STUDY: Confusing Facebook Privacy Settings Lead To More Public Information

By Justin Lafferty 

Even though Facebook’s privacy settings change often, a study by Carnegie Mellon University shows that more users are becoming better at keeping sensitive information off the social network. According to a study of more than 5,000 Facebook profiles, fewer users are making public information such as date of birth and political affiliation. However, confusion over Facebook’s privacy settings has led to an increase in posting of interests such as favorite movies, books, and music — as well as sharing to applications and advertisers.

Carnegie Mellon examined the Facebook habits of 5,076 users between 2005 and 2011, studying how their sharing habits changed over time. The study was authored by CMU Associate Professor of Information Technology and Public Policy Alessandro Acquisti, along with university researchers Ralph Gross and Fred Stutzman.

In 2005, when Facebook was still largely in its infancy and was only available to select universities, users were more likely to make public information such as their high school, birth date, hometown, political affiliation, and whether they were looking for any kind of relationship. However, as Facebook rolled out to more colleges and eventually opened up to everyone, users became aware about what is public.

In 2005, more than 70 percent of the participants shared their birth date, high school, hometown, and instant messenger information. However, as Facebook privacy settings changed in 2009, making public the default setting, more information became shared, the study notes:

As Facebook grew in popularity and new features were added, the individuals in our panel became less public with the information they shared. In 2010, we begin to notice a reversal in the trend of certain types of information sharing. That is, in previous years, we have observed declining public sharing for almost every variable we collected; in 2010, we see this trend of declining public sharing reverse in that for certain variables, public disclosure starts increasing. While this reversal does not mitigate all of the previous reduced disclosure (e.g., it does not restore disclosure levels to their 2004 maximums), it is interesting to observe.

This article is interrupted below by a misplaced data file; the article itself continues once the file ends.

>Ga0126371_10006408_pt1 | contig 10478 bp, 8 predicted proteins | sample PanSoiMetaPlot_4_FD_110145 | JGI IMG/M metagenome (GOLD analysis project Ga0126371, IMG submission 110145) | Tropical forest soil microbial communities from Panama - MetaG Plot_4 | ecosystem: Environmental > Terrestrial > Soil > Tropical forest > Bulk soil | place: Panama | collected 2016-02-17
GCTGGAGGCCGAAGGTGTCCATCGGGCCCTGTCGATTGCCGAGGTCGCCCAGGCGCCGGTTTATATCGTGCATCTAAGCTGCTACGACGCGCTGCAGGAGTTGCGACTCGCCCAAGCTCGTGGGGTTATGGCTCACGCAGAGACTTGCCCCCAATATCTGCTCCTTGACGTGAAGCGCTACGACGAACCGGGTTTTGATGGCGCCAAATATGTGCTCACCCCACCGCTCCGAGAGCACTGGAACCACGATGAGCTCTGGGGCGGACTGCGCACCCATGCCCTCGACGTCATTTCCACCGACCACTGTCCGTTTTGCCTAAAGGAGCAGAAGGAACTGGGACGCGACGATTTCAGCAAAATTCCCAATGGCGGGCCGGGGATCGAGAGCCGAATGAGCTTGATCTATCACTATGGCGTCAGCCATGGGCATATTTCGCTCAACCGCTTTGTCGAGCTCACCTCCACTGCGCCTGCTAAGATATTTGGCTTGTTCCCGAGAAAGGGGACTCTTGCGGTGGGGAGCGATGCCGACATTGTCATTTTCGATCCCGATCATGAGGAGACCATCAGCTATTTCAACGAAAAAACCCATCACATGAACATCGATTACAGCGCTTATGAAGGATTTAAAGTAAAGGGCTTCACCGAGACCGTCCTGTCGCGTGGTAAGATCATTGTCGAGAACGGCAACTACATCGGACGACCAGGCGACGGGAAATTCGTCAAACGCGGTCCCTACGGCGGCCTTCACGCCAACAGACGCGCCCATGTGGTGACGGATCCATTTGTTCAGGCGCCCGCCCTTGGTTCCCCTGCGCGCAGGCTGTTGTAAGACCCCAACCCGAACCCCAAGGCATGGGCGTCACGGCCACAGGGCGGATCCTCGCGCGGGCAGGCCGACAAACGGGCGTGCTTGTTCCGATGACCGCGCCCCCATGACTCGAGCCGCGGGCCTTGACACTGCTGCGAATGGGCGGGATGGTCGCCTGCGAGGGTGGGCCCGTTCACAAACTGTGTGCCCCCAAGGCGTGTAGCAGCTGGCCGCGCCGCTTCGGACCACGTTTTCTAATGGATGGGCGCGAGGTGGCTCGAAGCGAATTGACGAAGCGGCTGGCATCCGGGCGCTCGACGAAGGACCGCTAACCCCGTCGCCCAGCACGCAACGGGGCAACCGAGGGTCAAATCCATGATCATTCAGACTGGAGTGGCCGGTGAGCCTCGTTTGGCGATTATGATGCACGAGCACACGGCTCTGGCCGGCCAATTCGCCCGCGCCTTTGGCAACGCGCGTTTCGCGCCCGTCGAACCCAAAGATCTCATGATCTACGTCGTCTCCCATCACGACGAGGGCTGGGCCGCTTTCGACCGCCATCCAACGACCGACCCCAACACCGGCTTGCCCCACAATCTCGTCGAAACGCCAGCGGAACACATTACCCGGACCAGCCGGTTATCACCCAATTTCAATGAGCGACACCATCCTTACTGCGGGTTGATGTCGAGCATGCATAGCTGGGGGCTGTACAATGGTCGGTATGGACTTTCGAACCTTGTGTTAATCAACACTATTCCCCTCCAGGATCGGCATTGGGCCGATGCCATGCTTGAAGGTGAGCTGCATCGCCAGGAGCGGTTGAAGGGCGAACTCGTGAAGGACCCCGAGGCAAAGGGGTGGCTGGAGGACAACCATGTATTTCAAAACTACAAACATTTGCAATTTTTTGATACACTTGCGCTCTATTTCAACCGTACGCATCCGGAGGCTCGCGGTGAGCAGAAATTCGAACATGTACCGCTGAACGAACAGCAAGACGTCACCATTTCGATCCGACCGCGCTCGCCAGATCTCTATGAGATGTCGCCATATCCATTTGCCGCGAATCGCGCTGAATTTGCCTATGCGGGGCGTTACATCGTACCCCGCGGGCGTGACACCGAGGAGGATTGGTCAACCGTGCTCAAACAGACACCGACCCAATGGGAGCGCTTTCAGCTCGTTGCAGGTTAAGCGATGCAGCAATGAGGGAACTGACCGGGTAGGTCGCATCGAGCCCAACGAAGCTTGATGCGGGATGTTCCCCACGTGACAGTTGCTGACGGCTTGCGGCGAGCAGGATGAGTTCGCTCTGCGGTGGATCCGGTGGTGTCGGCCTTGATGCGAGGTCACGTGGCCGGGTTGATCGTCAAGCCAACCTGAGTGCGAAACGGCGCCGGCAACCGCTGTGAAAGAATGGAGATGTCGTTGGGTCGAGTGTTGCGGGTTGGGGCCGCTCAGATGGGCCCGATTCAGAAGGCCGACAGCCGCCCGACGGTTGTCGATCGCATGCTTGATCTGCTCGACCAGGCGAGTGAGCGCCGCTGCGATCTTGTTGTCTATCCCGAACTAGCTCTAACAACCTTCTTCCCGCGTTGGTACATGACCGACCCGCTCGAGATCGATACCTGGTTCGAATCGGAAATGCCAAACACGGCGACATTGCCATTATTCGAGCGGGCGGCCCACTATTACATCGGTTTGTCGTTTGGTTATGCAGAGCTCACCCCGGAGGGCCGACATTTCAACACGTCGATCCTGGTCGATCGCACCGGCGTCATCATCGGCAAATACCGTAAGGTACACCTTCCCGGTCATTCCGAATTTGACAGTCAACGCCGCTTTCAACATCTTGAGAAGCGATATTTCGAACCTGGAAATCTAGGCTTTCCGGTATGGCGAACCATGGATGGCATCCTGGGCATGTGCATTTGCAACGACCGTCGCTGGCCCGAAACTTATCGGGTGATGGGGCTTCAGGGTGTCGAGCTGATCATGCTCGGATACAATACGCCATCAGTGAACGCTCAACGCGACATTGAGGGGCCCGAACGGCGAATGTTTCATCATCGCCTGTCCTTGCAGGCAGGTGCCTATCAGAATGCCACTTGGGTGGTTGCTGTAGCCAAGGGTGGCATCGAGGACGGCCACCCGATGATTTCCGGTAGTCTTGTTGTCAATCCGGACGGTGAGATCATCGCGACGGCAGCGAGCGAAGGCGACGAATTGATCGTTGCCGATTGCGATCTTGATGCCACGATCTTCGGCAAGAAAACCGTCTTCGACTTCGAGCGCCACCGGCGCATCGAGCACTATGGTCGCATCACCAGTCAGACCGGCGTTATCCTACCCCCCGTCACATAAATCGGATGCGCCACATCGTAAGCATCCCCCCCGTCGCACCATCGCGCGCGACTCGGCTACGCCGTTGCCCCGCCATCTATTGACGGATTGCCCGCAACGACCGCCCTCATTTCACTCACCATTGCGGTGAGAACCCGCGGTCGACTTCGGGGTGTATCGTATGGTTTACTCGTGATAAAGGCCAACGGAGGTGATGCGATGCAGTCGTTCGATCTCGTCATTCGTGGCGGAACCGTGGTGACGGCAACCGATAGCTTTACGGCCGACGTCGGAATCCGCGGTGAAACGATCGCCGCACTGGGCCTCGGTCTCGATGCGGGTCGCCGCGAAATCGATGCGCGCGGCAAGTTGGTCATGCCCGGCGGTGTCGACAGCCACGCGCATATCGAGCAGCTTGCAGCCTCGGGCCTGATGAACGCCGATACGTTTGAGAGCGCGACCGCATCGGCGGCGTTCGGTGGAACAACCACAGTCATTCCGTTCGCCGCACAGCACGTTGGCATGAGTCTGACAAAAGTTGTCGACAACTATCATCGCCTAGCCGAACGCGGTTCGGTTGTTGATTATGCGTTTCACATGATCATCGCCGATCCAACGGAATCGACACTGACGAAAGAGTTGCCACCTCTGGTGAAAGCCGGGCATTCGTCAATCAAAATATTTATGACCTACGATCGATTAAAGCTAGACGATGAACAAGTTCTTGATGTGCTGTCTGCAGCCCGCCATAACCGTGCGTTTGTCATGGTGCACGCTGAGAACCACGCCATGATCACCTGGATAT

While there wasn’t a rebound in private information such as users’ addresses, political stances, or birth dates after 2009, the Carnegie Mellon researchers found that more users shared their favorite movies, books, and music, as well as their high schools.

The reason for this uptick in sharing? Researchers pointed to the new privacy controls instituted in December 2009 that made it confusing for many users, with the default setting making profile information public. The study points out that this led to a complaint by the Federal Communications Commission, which made Facebook make privacy settings easier to understand.

The study notes that this may be why more information was made public in 2010 and 2011, but making Facebook pages’ information public (showing what pages a user has liked) led to an uptick around sharing interests such as books and movies. Many users were prompted to publicly connect to pages via the opt-in wizard, making that information public, the study notes:

Reflecting back on the items that comprise our reversal — high school, hometown, address, interests, and their favorite movies, books, and music — we see a complete match-up between this information and the information converted to pages by Facebook in 2010. For this reason, we conclude that the trend reversal that occurred in our dataset between Oct. 4, 2009, and Nov. 12, 2010, was not indicative of a popular trend to share more information publicly, but more likely the result of the Dec. 9, 2009, and April 19, 2010, policy and interface changes on a largely unsuspecting public.

The researchers also found that as time went on, more users shared more information privately, to friends and to third-party apps — largely because of the confusion over privacy settings, which Facebook is still trying to battle today.  The study noted that throughout the years, users started to cede more information to apps and advertisers without explicit permission. Additionally, more users began to share information with people who they didn’t know could see their profile.

Acquisti discussed the study in a press release:

These findings highlight the tension between privacy choices as expressions of individual subjective preferences, and the role of the network environment in shaping those choices. While people try to take control of their personal information, the network keeps changing, affecting their decisions and changing their privacy outcomes.

The full study is available here.

Readers: On a scale of one to 10, how confident do you feel in your knowledge of Facebook’s privacy settings?

Images courtesy of Carnegie Mellon University and Shutterstock.